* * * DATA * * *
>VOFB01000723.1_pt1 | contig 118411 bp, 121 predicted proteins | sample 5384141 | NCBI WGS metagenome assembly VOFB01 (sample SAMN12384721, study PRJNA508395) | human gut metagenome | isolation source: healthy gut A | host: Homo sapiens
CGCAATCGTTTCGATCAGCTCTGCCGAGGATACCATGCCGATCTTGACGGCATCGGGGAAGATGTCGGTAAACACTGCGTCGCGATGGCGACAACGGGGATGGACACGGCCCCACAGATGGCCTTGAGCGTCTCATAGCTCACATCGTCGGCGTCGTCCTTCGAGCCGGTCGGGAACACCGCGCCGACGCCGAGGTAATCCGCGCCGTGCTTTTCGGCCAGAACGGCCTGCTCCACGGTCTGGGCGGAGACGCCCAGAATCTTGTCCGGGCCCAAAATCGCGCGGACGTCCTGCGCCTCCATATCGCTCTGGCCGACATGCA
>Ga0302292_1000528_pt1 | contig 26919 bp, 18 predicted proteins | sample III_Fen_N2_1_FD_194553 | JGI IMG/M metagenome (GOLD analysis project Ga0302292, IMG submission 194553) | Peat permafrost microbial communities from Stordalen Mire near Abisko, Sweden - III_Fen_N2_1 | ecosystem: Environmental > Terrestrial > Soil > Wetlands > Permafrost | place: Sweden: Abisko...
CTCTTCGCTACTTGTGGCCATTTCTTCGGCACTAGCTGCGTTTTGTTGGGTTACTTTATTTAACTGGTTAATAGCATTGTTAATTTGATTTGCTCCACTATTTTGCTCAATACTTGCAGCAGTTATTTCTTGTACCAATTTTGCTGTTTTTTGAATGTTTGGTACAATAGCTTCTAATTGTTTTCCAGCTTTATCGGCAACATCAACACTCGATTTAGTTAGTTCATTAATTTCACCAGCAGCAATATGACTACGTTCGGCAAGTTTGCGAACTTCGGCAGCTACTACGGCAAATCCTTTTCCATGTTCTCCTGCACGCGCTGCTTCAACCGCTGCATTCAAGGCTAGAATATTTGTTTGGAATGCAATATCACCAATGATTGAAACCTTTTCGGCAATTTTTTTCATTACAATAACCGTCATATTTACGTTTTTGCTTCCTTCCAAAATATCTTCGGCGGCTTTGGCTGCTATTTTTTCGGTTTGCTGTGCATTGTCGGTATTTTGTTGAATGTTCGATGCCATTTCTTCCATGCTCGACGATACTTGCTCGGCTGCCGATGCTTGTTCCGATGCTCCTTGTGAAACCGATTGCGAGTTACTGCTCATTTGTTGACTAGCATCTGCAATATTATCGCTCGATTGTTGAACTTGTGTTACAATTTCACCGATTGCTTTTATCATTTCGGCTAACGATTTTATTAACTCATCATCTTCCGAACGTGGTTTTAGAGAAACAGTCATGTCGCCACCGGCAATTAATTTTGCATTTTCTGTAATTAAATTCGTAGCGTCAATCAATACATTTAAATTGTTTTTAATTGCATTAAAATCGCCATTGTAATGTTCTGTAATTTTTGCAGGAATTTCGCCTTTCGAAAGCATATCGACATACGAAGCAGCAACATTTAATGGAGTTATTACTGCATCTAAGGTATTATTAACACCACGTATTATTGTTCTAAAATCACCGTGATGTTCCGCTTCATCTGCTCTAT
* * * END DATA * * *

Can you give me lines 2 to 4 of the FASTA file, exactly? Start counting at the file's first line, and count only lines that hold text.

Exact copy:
CGCAATCGTTTCGATCAGCTCTGCCGAGGATACCATGCCGATCTTGACGGCATCGGGGAAGATGTCGGTAAACACTGCGTCGCGATGGCGACAACGGGGATGGACACGGCCCCACAGATGGCCTTGAGCGTCTCATAGCTCACATCGTCGGCGTCGTCCTTCGAGCCGGTCGGGAACACCGCGCCGACGCCGAGGTAATCCGCGCCGTGCTTTTCGGCCAGAACGGCCTGCTCCACGGTCTGGGCGGAGACGCCCAGAATCTTGTCCGGGCCCAAAATCGCGCGGACGTCCTGCGCCTCCATATCGCTCTGGCCGACATGCA
>Ga0302292_1000528_pt1 | contig 26919 bp, 18 predicted proteins | sample III_Fen_N2_1_FD_194553 | JGI IMG/M metagenome (GOLD analysis project Ga0302292, IMG submission 194553) | Peat permafrost microbial communities from Stordalen Mire near Abisko, Sweden - III_Fen_N2_1 | ecosystem: Environmental > Terrestrial > Soil > Wetlands > Permafrost | place: Sweden: Abisko...
CTCTTCGCTACTTGTGGCCATTTCTTCGGCACTAGCTGCGTTTTGTTGGGTTACTTTATTTAACTGGTTAATAGCATTGTTAATTTGATTTGCTCCACTATTTTGCTCAATACTTGCAGCAGTTATTTCTTGTACCAATTTTGCTGTTTTTTGAATGTTTGGTACAATAGCTTCTAATTGTTTTCCAGCTTTATCGGCAACATCAACACTCGATTTAGTTAGTTCATTAATTTCACCAGCAGCAATATGACTACGTTCGGCAAGTTTGCGAACTTCGGCAGCTACTACGGCAAATCCTTTTCCATGTTCTCCTGCACGCGCTGCTTCAACCGCTGCATTCAAGGCTAGAATATTTGTTTGGAATGCAATATCACCAATGATTGAAACCTTTTCGGCAATTTTTTTCATTACAATAACCGTCATATTTACGTTTTTGCTTCCTTCCAAAATATCTTCGGCGGCTTTGGCTGCTATTTTTTCGGTTTGCTGTGCATTGTCGGTATTTTGTTGAATGTTCGATGCCATTTCTTCCATGCTCGACGATACTTGCTCGGCTGCCGATGCTTGTTCCGATGCTCCTTGTGAAACCGATTGCGAGTTACTGCTCATTTGTTGACTAGCATCTGCAATATTATCGCTCGATTGTTGAACTTGTGTTACAATTTCACCGATTGCTTTTATCATTTCGGCTAACGATTTTATTAACTCATCATCTTCCGAACGTGGTTTTAGAGAAACAGTCATGTCGCCACCGGCAATTAATTTTGCATTTTCTGTAATTAAATTCGTAGCGTCAATCAATACATTTAAATTGTTTTTAATTGCATTAAAATCGCCATTGTAATGTTCTGTAATTTTTGCAGGAATTTCGCCTTTCGAAAGCATATCGACATACGAAGCAGCAACATTTAATGGAGTTATTACTGCATCTAAGGTATTATTAACACCACGTATTATTGTTCTAAAATCACCGTGATGTTCCGCTTCATCTGCTCTAT